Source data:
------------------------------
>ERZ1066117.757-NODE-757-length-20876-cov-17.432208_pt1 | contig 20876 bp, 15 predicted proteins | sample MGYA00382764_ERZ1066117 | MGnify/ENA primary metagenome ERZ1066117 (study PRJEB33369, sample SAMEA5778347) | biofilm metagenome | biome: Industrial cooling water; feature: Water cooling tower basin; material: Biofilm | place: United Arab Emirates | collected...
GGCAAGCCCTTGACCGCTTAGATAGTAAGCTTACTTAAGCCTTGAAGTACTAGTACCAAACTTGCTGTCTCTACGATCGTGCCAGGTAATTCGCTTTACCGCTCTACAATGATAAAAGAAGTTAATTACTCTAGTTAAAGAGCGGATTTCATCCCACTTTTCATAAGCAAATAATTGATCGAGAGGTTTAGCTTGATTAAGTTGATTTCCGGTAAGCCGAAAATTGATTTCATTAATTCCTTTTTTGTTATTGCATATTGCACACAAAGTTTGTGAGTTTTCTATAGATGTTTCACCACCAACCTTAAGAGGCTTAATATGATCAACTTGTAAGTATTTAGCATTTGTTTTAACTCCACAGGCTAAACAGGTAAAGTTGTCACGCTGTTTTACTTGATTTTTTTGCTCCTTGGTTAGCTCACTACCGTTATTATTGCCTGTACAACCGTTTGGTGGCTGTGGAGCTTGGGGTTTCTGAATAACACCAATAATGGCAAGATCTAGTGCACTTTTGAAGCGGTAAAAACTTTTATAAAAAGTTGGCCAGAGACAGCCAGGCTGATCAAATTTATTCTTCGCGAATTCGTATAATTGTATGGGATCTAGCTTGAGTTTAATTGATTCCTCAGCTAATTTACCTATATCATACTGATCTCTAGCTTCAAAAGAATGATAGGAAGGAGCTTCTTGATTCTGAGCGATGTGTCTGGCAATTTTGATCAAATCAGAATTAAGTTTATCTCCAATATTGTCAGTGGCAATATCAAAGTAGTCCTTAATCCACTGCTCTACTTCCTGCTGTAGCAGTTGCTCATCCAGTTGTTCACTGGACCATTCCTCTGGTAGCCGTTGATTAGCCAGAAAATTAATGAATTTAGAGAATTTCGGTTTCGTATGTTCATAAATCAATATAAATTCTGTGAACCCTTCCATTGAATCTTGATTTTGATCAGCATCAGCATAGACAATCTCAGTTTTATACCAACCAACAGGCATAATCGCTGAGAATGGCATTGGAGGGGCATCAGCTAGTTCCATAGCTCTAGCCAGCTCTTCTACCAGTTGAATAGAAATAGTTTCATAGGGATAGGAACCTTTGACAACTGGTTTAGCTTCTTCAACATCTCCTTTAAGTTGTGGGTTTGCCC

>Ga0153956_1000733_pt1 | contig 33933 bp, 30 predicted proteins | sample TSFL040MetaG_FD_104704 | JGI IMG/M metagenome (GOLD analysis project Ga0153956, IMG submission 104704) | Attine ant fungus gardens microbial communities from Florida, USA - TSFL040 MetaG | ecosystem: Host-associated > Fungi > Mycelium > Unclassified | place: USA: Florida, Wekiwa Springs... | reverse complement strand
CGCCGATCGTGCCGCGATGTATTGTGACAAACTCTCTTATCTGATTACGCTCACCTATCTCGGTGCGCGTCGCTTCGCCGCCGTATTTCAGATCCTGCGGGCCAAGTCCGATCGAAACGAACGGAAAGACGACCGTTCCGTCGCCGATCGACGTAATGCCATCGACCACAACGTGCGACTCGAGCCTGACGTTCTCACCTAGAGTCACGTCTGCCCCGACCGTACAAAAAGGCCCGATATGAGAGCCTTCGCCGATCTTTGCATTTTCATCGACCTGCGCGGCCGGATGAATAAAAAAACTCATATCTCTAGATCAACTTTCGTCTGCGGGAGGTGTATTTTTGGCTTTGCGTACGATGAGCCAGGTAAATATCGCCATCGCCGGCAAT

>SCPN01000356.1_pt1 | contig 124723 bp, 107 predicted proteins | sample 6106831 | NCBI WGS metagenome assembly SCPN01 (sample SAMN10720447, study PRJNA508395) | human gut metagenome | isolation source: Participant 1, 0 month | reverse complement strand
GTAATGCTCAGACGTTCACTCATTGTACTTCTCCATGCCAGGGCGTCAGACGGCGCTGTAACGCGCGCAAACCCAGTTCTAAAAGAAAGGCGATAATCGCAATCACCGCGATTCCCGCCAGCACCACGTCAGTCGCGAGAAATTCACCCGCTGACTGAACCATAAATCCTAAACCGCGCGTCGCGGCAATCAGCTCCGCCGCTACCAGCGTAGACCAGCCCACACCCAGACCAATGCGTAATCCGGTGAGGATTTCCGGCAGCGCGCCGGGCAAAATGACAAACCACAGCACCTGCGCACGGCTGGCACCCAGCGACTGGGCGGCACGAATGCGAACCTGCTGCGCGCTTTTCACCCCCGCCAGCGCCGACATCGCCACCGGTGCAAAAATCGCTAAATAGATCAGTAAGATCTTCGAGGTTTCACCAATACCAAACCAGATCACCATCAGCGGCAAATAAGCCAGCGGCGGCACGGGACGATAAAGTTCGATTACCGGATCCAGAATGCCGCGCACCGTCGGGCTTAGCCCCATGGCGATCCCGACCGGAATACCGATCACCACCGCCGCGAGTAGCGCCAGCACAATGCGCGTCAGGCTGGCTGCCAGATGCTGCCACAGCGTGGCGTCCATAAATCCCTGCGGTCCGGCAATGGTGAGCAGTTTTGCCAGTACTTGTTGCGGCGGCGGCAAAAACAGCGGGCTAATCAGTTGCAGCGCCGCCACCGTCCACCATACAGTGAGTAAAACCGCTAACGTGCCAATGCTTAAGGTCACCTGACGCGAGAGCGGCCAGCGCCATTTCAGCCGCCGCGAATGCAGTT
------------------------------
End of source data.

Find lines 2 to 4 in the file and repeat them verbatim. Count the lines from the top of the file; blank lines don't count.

GGCAAGCCCTTGACCGCTTAGATAGTAAGCTTACTTAAGCCTTGAAGTACTAGTACCAAACTTGCTGTCTCTACGATCGTGCCAGGTAATTCGCTTTACCGCTCTACAATGATAAAAGAAGTTAATTACTCTAGTTAAAGAGCGGATTTCATCCCACTTTTCATAAGCAAATAATTGATCGAGAGGTTTAGCTTGATTAAGTTGATTTCCGGTAAGCCGAAAATTGATTTCATTAATTCCTTTTTTGTTATTGCATATTGCACACAAAGTTTGTGAGTTTTCTATAGATGTTTCACCACCAACCTTAAGAGGCTTAATATGATCAACTTGTAAGTATTTAGCATTTGTTTTAACTCCACAGGCTAAACAGGTAAAGTTGTCACGCTGTTTTACTTGATTTTTTTGCTCCTTGGTTAGCTCACTACCGTTATTATTGCCTGTACAACCGTTTGGTGGCTGTGGAGCTTGGGGTTTCTGAATAACACCAATAATGGCAAGATCTAGTGCACTTTTGAAGCGGTAAAAACTTTTATAAAAAGTTGGCCAGAGACAGCCAGGCTGATCAAATTTATTCTTCGCGAATTCGTATAATTGTATGGGATCTAGCTTGAGTTTAATTGATTCCTCAGCTAATTTACCTATATCATACTGATCTCTAGCTTCAAAAGAATGATAGGAAGGAGCTTCTTGATTCTGAGCGATGTGTCTGGCAATTTTGATCAAATCAGAATTAAGTTTATCTCCAATATTGTCAGTGGCAATATCAAAGTAGTCCTTAATCCACTGCTCTACTTCCTGCTGTAGCAGTTGCTCATCCAGTTGTTCACTGGACCATTCCTCTGGTAGCCGTTGATTAGCCAGAAAATTAATGAATTTAGAGAATTTCGGTTTCGTATGTTCATAAATCAATATAAATTCTGTGAACCCTTCCATTGAATCTTGATTTTGATCAGCATCAGCATAGACAATCTCAGTTTTATACCAACCAACAGGCATAATCGCTGAGAATGGCATTGGAGGGGCATCAGCTAGTTCCATAGCTCTAGCCAGCTCTTCTACCAGTTGAATAGAAATAGTTTCATAGGGATAGGAACCTTTGACAACTGGTTTAGCTTCTTCAACATCTCCTTTAAGTTGTGGGTTTGCCC

>Ga0153956_1000733_pt1 | contig 33933 bp, 30 predicted proteins | sample TSFL040MetaG_FD_104704 | JGI IMG/M metagenome (GOLD analysis project Ga0153956, IMG submission 104704) | Attine ant fungus gardens microbial communities from Florida, USA - TSFL040 MetaG | ecosystem: Host-associated > Fungi > Mycelium > Unclassified | place: USA: Florida, Wekiwa Springs... | reverse complement strand
CGCCGATCGTGCCGCGATGTATTGTGACAAACTCTCTTATCTGATTACGCTCACCTATCTCGGTGCGCGTCGCTTCGCCGCCGTATTTCAGATCCTGCGGGCCAAGTCCGATCGAAACGAACGGAAAGACGACCGTTCCGTCGCCGATCGACGTAATGCCATCGACCACAACGTGCGACTCGAGCCTGACGTTCTCACCTAGAGTCACGTCTGCCCCGACCGTACAAAAAGGCCCGATATGAGAGCCTTCGCCGATCTTTGCATTTTCATCGACCTGCGCGGCCGGATGAATAAAAAAACTCATATCTCTAGATCAACTTTCGTCTGCGGGAGGTGTATTTTTGGCTTTGCGTACGATGAGCCAGGTAAATATCGCCATCGCCGGCAAT